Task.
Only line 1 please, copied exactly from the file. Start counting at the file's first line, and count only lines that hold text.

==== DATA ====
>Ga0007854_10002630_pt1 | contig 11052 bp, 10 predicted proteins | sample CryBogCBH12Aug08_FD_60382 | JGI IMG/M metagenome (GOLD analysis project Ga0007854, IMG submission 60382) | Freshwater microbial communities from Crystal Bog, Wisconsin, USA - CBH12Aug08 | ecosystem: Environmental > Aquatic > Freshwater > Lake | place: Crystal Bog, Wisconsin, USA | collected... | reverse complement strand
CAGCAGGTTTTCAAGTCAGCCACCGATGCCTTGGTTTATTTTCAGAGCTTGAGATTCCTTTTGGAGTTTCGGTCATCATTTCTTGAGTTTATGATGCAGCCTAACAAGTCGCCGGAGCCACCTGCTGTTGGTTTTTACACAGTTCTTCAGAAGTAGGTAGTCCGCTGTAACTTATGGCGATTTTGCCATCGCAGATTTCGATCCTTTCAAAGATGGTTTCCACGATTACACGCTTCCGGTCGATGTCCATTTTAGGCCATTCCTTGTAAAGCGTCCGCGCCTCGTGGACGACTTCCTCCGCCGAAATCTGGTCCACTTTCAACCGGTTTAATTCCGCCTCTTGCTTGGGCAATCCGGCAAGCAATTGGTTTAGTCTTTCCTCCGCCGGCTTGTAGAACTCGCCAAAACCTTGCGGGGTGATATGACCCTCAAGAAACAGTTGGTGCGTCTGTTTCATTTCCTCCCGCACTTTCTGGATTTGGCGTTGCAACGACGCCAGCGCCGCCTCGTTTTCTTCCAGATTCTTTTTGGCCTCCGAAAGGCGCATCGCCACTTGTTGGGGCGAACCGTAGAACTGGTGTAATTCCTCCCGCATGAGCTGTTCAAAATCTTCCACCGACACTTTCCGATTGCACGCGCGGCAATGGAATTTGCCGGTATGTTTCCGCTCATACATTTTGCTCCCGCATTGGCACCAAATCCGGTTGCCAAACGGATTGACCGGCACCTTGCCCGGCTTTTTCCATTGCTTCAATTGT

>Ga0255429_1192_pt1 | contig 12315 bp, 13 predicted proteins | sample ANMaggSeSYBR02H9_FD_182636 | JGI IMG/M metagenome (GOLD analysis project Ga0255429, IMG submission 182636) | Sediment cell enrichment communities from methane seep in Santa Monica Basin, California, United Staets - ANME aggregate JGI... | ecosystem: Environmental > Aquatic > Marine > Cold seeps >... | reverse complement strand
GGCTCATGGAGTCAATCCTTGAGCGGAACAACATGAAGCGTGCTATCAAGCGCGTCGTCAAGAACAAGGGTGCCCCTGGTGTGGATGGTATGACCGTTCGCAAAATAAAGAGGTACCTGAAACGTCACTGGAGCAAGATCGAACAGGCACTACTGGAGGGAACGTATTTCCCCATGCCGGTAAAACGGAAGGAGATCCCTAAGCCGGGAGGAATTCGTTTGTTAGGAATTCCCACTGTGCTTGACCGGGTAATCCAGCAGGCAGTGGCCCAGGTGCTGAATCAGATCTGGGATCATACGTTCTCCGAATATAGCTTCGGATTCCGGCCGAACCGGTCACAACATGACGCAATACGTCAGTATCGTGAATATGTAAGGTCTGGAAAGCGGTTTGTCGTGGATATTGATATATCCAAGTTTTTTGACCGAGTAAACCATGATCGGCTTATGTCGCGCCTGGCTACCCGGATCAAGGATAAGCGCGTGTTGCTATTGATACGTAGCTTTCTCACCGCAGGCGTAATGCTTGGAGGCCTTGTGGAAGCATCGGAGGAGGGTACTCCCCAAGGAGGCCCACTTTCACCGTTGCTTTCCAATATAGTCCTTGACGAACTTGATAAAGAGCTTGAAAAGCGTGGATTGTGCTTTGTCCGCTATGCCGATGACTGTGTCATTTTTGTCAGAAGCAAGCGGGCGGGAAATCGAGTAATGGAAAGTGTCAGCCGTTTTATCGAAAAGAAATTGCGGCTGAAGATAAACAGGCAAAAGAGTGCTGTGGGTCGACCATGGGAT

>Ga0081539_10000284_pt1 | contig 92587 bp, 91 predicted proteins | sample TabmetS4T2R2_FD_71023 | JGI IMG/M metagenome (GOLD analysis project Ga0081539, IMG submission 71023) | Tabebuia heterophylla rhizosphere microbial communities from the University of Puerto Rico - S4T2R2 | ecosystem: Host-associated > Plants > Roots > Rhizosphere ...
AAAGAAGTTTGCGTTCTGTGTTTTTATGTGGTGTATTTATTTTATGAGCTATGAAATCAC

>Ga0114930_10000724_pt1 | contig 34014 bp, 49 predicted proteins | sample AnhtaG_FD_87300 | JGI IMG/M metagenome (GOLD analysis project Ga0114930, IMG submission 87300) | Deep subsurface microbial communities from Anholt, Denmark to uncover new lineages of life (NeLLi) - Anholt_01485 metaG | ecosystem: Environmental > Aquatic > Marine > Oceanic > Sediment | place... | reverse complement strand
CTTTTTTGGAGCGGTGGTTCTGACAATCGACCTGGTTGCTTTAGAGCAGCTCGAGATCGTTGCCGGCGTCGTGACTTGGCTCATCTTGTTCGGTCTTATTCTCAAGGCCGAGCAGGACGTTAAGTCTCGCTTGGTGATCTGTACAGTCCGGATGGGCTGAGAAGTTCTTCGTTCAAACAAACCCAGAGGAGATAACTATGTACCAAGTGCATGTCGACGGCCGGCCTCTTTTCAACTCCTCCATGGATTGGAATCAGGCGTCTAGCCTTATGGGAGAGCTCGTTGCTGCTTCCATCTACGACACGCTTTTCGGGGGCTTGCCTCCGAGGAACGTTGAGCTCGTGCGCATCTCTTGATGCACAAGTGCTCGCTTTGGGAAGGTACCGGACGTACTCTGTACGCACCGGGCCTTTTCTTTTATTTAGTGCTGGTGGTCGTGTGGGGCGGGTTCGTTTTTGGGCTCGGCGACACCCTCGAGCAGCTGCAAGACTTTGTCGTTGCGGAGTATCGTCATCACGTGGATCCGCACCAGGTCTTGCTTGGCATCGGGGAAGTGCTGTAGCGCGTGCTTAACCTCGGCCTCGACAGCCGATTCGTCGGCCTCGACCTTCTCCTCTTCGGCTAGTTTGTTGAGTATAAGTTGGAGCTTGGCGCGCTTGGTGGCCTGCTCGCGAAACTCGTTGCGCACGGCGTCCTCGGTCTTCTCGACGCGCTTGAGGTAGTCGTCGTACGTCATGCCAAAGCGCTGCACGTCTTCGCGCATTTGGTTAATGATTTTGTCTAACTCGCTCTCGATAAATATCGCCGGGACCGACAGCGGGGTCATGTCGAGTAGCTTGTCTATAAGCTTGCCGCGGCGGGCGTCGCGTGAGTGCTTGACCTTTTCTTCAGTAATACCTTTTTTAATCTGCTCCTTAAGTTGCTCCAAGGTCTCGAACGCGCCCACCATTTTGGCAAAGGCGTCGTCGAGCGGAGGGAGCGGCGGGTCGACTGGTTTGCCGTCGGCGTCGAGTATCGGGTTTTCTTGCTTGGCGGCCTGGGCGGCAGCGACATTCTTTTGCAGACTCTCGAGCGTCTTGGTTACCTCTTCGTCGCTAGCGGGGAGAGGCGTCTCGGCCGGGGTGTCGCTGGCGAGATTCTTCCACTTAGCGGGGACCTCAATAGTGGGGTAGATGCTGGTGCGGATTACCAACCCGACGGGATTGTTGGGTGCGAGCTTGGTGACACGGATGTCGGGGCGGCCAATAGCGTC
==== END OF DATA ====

>Ga0007854_10002630_pt1 | contig 11052 bp, 10 predicted proteins | sample CryBogCBH12Aug08_FD_60382 | JGI IMG/M metagenome (GOLD analysis project Ga0007854, IMG submission 60382) | Freshwater microbial communities from Crystal Bog, Wisconsin, USA - CBH12Aug08 | ecosystem: Environmental > Aquatic > Freshwater > Lake | place: Crystal Bog, Wisconsin, USA | collected... | reverse complement strand